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1032004

How is RPI determined?

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https://drexeldragons.com/services/download_file.ashx?file_location=https://s3.amazonaws.com/drexeldragons.com/documents/2019/3/14/2019_Final_RPI_Ranking_Mar_13.pdf

 

I think this might help explain some of the controversial seeds like Derek White #1, but some of these are wacky even where it didn’t impact seeding - Ashnault #5?  Nolf #2? Marinelli #2?

Edited by 1032004

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2 hours ago, AlexSteenTOM said:

(Win% * 0.25) + (OppWin% * 0.50) + (OppOppWin% * 0.25)

I've never understood why the RPI is supposedly a measure of your strength of schedule.  If you wrestle a bunch of teams from the EWL, and they in turn wrestle guys from the EWL, all of their win %'s will be inflated vs teams from the B1G.  Just because you and your opponents have a high win %, doesn't mean they were top notch competition. No disrespect to the EWL, but they don't see the same caliber of wrestlers week in and week out as the B1G does, for example.  IIRC, the first year they switched to the new qualification system, the ACC almost doubled their allocations, yet the number of AA's remained virtually unchanged.  I seem to recall remarking at the time that the new system definitely skewed towards spreading more allocations to the non-traditional powers.  RPI was clearly a factor in subsidizing the qualifications of wrestlers from weaker conferences.  Note: That was before the resurgence of UNC, NCSt, VT, etc.

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1 hour ago, tigerfan said:

I've never understood why the RPI is supposedly a measure of your strength of schedule.  If you wrestle a bunch of teams from the EWL, and they in turn wrestle guys from the EWL, all of their win %'s will be inflated vs teams from the B1G.  Just because you and your opponents have a high win %, doesn't mean they were top notch competition. No disrespect to the EWL, but they don't see the same caliber of wrestlers week in and week out as the B1G does, for example.  IIRC, the first year they switched to the new qualification system, the ACC almost doubled their allocations, yet the number of AA's remained virtually unchanged.  I seem to recall remarking at the time that the new system definitely skewed towards spreading more allocations to the non-traditional powers.  RPI was clearly a factor in subsidizing the qualifications of wrestlers from weaker conferences.  Note: That was before the resurgence of UNC, NCSt, VT, etc.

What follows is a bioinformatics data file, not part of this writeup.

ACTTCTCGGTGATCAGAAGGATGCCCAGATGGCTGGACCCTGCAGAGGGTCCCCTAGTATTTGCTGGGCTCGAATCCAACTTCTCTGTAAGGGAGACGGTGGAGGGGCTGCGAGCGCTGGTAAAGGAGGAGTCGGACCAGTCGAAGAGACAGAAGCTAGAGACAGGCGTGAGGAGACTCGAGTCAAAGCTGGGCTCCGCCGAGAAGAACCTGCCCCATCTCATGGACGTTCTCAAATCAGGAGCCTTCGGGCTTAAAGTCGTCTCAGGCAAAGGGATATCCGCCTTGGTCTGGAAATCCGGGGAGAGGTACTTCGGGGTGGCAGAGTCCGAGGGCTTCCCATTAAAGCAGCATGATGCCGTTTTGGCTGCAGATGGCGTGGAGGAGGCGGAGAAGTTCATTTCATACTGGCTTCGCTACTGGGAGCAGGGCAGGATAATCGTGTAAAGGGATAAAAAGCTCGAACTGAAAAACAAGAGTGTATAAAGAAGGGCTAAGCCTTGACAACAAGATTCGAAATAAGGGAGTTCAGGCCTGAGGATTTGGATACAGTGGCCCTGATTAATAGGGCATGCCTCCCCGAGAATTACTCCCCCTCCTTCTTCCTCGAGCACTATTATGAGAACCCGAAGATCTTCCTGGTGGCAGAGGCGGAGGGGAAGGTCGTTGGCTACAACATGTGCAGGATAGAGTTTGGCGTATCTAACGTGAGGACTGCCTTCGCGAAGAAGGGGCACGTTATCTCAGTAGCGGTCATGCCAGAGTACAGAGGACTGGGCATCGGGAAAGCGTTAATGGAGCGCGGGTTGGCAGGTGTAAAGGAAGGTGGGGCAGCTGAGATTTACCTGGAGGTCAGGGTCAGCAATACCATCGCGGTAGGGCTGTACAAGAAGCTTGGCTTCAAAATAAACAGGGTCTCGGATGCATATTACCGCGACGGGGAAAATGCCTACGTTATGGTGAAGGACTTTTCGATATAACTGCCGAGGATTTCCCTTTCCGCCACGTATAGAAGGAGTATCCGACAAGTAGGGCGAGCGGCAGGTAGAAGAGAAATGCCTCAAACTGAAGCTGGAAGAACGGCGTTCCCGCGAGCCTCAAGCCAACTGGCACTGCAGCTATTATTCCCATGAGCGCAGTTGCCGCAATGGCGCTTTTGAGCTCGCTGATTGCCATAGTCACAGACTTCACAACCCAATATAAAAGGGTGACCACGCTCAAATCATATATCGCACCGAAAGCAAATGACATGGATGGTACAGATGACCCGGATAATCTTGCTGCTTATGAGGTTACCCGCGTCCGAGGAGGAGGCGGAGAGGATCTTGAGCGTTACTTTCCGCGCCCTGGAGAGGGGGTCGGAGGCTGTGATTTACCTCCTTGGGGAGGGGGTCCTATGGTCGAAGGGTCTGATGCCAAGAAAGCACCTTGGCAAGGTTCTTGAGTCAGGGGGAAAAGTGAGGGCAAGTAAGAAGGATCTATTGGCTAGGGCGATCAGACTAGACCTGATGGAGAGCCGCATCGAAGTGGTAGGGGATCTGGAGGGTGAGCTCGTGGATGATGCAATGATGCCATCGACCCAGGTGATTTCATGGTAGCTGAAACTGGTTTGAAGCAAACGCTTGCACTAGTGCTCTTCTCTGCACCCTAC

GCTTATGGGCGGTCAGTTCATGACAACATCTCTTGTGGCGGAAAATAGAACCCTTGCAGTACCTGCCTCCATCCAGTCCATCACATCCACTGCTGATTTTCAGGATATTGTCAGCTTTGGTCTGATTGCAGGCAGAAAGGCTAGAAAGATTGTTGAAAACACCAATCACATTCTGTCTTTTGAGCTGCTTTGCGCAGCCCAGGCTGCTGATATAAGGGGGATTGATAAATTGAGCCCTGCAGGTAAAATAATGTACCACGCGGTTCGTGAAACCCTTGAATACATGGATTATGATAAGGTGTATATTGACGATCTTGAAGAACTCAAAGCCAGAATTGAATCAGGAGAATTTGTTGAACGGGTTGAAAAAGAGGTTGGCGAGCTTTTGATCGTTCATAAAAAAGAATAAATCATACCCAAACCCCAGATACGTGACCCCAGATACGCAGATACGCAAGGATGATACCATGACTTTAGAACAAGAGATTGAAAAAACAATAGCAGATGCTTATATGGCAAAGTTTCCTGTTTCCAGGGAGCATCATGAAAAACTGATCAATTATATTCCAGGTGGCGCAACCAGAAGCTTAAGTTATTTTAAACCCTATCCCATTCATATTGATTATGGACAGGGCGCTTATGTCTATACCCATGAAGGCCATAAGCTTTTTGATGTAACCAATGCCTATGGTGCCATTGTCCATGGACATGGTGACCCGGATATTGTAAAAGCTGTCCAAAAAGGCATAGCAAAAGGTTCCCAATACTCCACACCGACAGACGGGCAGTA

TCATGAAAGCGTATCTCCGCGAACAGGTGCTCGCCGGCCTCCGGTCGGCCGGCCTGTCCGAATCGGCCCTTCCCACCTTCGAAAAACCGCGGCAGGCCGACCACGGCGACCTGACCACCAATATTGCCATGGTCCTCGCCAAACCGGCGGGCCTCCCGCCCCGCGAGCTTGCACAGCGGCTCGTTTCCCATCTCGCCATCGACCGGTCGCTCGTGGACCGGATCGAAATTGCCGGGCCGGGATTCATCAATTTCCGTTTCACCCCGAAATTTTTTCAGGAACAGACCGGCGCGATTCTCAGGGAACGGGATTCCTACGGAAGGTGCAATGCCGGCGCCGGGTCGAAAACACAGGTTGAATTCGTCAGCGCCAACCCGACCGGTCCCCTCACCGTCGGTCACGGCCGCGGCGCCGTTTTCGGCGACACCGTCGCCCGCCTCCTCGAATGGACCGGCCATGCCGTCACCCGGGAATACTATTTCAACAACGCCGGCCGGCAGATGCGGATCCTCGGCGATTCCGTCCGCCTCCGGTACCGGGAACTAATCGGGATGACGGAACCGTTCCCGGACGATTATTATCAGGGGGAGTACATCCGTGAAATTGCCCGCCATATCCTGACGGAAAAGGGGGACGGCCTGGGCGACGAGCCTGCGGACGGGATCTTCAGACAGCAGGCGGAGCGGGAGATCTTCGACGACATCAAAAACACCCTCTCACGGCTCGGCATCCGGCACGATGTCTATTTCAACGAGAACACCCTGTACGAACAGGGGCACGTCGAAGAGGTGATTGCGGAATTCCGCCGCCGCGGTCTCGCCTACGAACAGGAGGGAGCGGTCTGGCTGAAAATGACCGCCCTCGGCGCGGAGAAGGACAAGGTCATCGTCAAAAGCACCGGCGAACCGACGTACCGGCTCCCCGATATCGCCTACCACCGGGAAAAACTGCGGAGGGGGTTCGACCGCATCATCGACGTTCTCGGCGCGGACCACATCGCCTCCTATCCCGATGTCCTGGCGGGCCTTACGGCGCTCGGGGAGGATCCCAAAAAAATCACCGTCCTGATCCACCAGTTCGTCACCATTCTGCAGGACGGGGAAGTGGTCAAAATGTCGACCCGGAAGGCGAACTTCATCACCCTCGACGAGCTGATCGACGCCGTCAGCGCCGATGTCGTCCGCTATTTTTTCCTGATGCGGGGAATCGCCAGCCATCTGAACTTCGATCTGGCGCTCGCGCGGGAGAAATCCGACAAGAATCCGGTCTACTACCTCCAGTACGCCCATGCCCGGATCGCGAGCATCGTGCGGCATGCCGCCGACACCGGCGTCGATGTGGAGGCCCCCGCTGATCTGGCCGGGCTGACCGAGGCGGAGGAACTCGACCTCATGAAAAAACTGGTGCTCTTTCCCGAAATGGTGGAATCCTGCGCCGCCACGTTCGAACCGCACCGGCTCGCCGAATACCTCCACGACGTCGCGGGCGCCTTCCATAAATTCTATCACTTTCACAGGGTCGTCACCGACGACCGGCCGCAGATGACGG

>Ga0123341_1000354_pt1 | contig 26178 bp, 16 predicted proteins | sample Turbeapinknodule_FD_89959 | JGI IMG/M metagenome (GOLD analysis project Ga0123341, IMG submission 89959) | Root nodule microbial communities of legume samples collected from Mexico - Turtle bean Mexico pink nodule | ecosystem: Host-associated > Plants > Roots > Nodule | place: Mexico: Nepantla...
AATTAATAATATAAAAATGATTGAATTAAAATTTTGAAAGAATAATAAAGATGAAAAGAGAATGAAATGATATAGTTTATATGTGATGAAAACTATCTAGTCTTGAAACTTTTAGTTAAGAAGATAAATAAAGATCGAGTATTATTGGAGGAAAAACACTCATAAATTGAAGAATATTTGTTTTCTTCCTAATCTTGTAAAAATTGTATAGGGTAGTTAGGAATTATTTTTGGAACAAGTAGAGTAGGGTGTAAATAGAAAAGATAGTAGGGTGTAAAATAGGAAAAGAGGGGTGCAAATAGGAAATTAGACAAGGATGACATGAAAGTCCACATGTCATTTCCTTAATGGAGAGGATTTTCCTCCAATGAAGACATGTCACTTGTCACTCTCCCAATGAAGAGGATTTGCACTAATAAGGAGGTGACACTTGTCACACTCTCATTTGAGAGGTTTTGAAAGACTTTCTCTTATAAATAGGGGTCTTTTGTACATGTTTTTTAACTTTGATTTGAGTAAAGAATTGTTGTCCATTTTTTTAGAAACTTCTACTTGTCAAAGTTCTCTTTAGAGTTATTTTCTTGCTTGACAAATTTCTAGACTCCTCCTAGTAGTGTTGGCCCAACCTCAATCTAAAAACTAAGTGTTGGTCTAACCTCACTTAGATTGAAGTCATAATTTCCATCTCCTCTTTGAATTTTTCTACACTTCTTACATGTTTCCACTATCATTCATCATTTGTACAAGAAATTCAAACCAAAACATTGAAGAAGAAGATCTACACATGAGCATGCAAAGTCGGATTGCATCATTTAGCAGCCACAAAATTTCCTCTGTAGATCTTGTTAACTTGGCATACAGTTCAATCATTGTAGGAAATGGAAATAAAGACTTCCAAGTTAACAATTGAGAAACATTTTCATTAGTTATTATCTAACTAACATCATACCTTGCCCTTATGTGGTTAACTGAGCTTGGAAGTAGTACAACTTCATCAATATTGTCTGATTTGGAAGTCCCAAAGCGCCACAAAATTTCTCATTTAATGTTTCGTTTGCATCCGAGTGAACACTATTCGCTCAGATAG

The ACC was actually pretty strong at the time, to the point where they probably deserved roughly double the number of national qualifiers they were getting...but all of those guys were in the 13-20+ range, not the top 12 range, so they weren't getting those additional qualifiers under the old Onion System.

Also, remember, the RPI is only one criterion, of which each wrestler had to have two of.

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3 hours ago, tigerfan said:

I've never understood why the RPI is supposedly a measure of your strength of schedule.  If you wrestle a bunch of teams from the EWL, and they in turn wrestle guys from the EWL, all of their win %'s will be inflated vs teams from the B1G.  Just because you and your opponents have a high win %, doesn't mean they were top notch competition. No disrespect to the EWL, but they don't see the same caliber of wrestlers week in and week out as the B1G does, for example.  IIRC, the first year they switched to the new qualification system, the ACC almost doubled their allocations, yet the number of AA's remained virtually unchanged.  I seem to recall remarking at the time that the new system definitely skewed towards spreading more allocations to the non-traditional powers.  RPI was clearly a factor in subsidizing the qualifications of wrestlers from weaker conferences.  Note: That was before the resurgence of UNC, NCSt, VT, etc.

Also it doesn't reward wrestlers who compete in more matches and thus are more likely to have a statistically representative RPI. I seem to recall that wrestling requires a minimum # of matches to qualify for an RPI score, but it doesn't assign greater weight to those whose RPI is calculated based on a season of say, 25 matches rather than 12.